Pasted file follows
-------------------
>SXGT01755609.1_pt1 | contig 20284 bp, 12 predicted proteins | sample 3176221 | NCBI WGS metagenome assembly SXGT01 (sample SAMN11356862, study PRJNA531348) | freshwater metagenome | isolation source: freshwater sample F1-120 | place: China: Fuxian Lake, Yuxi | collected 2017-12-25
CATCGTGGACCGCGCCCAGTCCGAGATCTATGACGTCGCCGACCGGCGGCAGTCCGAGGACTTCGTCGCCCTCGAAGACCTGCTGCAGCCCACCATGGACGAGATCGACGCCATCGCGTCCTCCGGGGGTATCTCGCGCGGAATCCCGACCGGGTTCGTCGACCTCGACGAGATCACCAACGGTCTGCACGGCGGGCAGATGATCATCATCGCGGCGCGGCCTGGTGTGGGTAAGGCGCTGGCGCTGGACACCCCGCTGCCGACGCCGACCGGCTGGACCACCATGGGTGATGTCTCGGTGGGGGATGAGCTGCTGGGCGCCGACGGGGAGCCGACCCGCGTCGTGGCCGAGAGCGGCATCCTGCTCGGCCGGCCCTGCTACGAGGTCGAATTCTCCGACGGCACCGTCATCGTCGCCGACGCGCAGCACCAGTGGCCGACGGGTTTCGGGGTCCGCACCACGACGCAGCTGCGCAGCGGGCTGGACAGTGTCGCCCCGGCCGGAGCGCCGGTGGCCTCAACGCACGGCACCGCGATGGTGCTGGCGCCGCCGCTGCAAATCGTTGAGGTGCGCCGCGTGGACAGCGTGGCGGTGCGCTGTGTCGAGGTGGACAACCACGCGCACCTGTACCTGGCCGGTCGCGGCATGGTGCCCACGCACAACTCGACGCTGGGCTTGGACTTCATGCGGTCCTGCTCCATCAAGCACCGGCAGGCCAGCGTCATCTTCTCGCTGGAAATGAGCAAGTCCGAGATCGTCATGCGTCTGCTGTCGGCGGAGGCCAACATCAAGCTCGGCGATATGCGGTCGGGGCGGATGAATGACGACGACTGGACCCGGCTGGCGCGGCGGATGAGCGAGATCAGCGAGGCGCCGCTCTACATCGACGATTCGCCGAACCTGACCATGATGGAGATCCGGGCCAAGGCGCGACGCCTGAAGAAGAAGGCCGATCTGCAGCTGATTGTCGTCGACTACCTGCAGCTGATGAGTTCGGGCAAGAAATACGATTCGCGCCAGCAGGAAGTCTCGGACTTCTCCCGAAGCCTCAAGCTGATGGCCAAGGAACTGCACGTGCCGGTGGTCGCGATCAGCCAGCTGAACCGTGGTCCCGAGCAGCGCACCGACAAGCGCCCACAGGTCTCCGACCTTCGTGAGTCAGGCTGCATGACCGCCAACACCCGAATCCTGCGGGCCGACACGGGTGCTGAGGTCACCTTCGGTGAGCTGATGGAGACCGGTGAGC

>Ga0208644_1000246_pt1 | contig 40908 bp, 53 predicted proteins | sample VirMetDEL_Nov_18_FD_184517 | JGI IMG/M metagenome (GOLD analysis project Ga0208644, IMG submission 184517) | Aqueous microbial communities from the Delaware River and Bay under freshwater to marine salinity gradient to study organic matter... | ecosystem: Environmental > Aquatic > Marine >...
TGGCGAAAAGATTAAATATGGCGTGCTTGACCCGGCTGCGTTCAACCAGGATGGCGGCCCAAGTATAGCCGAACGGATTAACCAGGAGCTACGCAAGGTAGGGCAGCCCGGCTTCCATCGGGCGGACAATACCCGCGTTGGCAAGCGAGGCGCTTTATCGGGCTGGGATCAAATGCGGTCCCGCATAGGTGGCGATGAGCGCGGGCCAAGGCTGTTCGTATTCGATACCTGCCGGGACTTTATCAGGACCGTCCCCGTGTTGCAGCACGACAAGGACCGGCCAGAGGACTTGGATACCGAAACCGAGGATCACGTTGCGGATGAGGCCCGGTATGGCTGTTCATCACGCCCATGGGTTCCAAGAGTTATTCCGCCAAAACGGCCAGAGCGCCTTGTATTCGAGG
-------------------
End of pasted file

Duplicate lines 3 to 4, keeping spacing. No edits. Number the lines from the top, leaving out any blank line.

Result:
>Ga0208644_1000246_pt1 | contig 40908 bp, 53 predicted proteins | sample VirMetDEL_Nov_18_FD_184517 | JGI IMG/M metagenome (GOLD analysis project Ga0208644, IMG submission 184517) | Aqueous microbial communities from the Delaware River and Bay under freshwater to marine salinity gradient to study organic matter... | ecosystem: Environmental > Aquatic > Marine >...
TGGCGAAAAGATTAAATATGGCGTGCTTGACCCGGCTGCGTTCAACCAGGATGGCGGCCCAAGTATAGCCGAACGGATTAACCAGGAGCTACGCAAGGTAGGGCAGCCCGGCTTCCATCGGGCGGACAATACCCGCGTTGGCAAGCGAGGCGCTTTATCGGGCTGGGATCAAATGCGGTCCCGCATAGGTGGCGATGAGCGCGGGCCAAGGCTGTTCGTATTCGATACCTGCCGGGACTTTATCAGGACCGTCCCCGTGTTGCAGCACGACAAGGACCGGCCAGAGGACTTGGATACCGAAACCGAGGATCACGTTGCGGATGAGGCCCGGTATGGCTGTTCATCACGCCCATGGGTTCCAAGAGTTATTCCGCCAAAACGGCCAGAGCGCCTTGTATTCGAGG